Wednesday, February 9, 2011

Leftovers and tuna sandwich

Eastside Road, —
THERE HAS BEEN SOME consternation expressed recently about the number of times we eat leftovers. It's a graceless word, and not really appropriate, because most of our "leftovers" are in fact deferred meals: L. tends to make double or sometimes triple amounts when cooking. Another thing: we tend to eat small portions.

And today was a busy day, busy at other things than cooking I mean; so it was handy there was some jambalaya left, and a little chile: that made a nice midday dinner. And then for a quick supper before going out tonight, a tuna sandwich and the obligatory green salad; and ça suffit; except that even now she's busy at some ice cream kind of dessert for a nightcap.
Cheap Pinot grigio

[later…] And what a dessert! a very complex ice-cream sundae, complex with a richness that can only be either carefully planned and shopped for — or the inspired use of, you guessed it, leftovers.

Some little while ago I'd made a cake, in the course of which I made more chocolate ganache than I needed. The leftover went into a small container, then into the icebox. Then the other day L. made bananas Foster for a special dessert. That involved cooking bananas in rum, butter, and sugar; and of course after the bananas were served and sauced there was some of that left over as well. Tonight L. put those two items together, warmed them, poured them over vanilla ice cream, sprinkled on chopped nuts, and topped the dish with whipped cream (for there was whipping cream left over from a dinner last week, and it won't last forever). An absolutely fabulous dessert.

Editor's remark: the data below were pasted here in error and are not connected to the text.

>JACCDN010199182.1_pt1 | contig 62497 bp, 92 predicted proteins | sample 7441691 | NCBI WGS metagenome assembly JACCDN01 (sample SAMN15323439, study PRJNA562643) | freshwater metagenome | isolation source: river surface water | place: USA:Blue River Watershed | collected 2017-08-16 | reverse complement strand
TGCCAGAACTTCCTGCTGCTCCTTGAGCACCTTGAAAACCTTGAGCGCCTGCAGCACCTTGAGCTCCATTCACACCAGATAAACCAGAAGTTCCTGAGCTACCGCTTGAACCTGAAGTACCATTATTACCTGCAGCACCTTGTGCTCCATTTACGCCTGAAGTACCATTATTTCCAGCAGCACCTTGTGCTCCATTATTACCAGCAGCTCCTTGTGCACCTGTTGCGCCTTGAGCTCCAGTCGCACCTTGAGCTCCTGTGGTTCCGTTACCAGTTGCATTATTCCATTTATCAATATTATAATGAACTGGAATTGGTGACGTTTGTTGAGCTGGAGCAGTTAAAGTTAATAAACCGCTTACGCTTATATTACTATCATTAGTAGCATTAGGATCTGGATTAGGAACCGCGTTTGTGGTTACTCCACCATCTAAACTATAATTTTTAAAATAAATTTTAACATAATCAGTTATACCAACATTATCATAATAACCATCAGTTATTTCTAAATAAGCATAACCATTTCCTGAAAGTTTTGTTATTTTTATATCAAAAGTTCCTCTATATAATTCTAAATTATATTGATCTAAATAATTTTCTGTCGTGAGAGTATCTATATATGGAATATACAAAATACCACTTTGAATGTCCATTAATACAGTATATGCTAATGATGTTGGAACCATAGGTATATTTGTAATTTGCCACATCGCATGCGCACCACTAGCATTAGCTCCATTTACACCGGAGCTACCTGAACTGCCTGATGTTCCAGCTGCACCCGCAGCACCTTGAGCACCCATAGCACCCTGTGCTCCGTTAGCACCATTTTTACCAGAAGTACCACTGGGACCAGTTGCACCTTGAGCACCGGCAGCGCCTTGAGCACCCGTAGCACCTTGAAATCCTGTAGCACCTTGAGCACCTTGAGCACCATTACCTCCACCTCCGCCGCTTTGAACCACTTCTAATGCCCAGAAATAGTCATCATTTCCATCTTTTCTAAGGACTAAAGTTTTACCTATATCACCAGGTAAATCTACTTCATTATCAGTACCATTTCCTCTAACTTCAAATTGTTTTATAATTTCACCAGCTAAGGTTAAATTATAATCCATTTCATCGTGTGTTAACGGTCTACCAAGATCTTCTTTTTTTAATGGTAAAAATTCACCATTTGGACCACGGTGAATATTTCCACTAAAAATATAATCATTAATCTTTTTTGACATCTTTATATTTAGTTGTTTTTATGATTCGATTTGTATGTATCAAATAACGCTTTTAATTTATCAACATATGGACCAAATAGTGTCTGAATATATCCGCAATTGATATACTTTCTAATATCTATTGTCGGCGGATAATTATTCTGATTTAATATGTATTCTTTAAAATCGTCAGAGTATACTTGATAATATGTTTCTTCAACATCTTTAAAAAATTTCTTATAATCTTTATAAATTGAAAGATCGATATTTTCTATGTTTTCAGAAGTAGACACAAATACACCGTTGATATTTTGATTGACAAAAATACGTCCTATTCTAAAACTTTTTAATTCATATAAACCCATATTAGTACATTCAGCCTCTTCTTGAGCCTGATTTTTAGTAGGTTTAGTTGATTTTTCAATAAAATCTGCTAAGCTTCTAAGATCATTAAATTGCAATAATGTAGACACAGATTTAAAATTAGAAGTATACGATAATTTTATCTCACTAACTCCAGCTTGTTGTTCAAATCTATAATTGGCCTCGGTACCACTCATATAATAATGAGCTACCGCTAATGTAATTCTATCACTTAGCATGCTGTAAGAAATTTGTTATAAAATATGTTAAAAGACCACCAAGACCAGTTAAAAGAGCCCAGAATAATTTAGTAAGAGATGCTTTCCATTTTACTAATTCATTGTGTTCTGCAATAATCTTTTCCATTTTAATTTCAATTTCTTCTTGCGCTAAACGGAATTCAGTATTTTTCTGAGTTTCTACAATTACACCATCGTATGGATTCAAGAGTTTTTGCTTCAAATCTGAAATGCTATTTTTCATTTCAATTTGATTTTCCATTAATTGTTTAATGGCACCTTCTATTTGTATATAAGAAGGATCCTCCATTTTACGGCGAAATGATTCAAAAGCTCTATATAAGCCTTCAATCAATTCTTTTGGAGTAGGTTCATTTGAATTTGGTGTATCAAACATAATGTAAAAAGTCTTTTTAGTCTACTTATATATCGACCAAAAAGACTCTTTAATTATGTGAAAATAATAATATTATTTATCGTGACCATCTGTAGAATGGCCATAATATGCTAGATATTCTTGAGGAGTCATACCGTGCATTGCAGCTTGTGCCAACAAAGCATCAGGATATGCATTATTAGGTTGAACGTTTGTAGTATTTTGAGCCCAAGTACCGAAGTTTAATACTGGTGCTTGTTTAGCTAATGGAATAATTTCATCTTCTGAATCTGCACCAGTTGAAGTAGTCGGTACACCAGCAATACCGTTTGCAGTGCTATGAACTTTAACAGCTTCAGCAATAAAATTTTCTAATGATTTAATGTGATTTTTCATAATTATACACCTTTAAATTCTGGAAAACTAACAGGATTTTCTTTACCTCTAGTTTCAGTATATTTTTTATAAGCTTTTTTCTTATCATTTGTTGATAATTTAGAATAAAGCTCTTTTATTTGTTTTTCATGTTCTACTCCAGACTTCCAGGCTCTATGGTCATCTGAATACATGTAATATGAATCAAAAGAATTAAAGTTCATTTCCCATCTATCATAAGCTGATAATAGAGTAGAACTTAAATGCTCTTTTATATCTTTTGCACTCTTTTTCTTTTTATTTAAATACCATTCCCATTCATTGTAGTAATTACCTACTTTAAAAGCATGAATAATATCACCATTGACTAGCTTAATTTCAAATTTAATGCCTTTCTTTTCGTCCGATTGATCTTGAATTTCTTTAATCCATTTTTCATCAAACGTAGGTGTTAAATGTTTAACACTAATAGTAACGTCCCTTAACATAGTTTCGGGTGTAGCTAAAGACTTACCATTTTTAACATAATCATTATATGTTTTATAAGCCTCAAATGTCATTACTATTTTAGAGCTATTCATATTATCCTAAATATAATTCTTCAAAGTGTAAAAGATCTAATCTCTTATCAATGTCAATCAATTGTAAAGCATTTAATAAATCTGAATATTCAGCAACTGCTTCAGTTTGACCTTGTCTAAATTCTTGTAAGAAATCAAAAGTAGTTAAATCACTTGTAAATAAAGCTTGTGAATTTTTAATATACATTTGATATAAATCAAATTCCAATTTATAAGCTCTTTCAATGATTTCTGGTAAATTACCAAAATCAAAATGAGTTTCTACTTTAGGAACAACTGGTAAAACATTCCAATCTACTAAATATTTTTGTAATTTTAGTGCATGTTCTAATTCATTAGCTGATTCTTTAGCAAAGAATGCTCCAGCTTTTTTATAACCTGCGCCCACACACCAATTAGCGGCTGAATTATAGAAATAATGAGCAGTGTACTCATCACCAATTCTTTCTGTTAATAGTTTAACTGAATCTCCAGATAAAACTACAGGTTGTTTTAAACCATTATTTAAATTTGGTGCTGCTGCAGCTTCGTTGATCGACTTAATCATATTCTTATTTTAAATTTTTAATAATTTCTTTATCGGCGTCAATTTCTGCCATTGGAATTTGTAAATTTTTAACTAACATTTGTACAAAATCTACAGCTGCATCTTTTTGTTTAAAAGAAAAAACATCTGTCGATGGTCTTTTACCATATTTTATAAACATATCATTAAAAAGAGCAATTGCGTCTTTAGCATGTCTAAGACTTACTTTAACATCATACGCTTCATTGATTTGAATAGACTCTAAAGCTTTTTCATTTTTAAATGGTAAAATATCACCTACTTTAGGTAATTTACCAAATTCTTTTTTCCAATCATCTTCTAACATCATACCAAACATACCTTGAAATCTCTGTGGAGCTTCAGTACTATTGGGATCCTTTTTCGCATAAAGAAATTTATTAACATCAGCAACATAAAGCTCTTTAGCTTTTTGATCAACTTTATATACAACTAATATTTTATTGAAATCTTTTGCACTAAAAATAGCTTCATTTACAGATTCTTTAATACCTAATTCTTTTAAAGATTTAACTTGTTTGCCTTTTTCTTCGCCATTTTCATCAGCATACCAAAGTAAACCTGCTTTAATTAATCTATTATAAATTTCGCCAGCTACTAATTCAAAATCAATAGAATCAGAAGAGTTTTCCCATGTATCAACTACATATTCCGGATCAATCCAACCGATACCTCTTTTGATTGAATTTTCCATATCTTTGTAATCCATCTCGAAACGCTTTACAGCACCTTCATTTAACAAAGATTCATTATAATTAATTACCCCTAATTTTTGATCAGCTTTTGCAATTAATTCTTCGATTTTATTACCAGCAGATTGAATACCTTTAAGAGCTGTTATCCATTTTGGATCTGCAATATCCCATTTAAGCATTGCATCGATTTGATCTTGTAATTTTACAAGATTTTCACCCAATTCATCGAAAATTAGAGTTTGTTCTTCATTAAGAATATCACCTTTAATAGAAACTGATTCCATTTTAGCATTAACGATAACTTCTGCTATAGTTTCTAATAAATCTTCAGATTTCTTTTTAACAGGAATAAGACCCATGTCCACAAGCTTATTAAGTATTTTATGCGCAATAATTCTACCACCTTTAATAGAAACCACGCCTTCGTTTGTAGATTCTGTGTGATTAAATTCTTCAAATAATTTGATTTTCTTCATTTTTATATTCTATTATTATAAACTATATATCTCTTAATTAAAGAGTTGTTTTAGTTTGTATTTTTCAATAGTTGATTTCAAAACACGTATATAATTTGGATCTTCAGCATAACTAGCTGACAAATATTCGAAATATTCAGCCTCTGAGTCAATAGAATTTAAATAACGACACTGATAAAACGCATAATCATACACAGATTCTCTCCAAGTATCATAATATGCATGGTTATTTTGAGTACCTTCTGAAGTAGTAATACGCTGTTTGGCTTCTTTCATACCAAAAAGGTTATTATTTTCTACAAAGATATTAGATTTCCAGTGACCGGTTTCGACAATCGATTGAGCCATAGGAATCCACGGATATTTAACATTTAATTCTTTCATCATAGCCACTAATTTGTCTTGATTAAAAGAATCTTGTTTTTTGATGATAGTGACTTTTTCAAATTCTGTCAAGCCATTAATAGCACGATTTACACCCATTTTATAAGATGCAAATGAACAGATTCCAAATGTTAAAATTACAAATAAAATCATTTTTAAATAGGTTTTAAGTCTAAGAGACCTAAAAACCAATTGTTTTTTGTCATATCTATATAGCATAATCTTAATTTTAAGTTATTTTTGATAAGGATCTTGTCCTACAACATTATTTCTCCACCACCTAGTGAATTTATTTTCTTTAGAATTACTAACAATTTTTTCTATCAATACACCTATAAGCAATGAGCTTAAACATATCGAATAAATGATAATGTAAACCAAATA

1 comment:

Curtis Faville said...

My wife and I used to have a running discussion--not an argument--about the difference between the ability to cook accurately from a recipe, and the ability to "make do" with whatever might be sitting in the pantry and in the icebox on any given day.

Improvising really is at the heart of great cuisine. Before the advent of comprehensive markets after WWII, constructing menus took a lot more concentration and imagination, I suspect. Especially for those (women) who weren't raised to cook like a professional by their mothers, grandmothers and aunts.

My mom was not a great improviser. All our meals were planned in advance, but the usual roster didn't deviate much, and when she did "experiment" things could quickly get out of hand. Is there an intuition involved in bringing unlikely ingredients into some kind of coordination? Probably.

In the eighties, M. began to make what we called "gorps"--improvised stews built out of sauces and carbs and starches with whatever meat might be at hand. I've encouraged her to record these dishes into a recipe book, but she refuses. The Gorp Cook Book.

Well, it's probably already been done somewhere, maybe in Georgia or North Carolina.

Nothing wrong with leftovers, as long as one doesn't simply re-heat the residue of abandoned previous meals.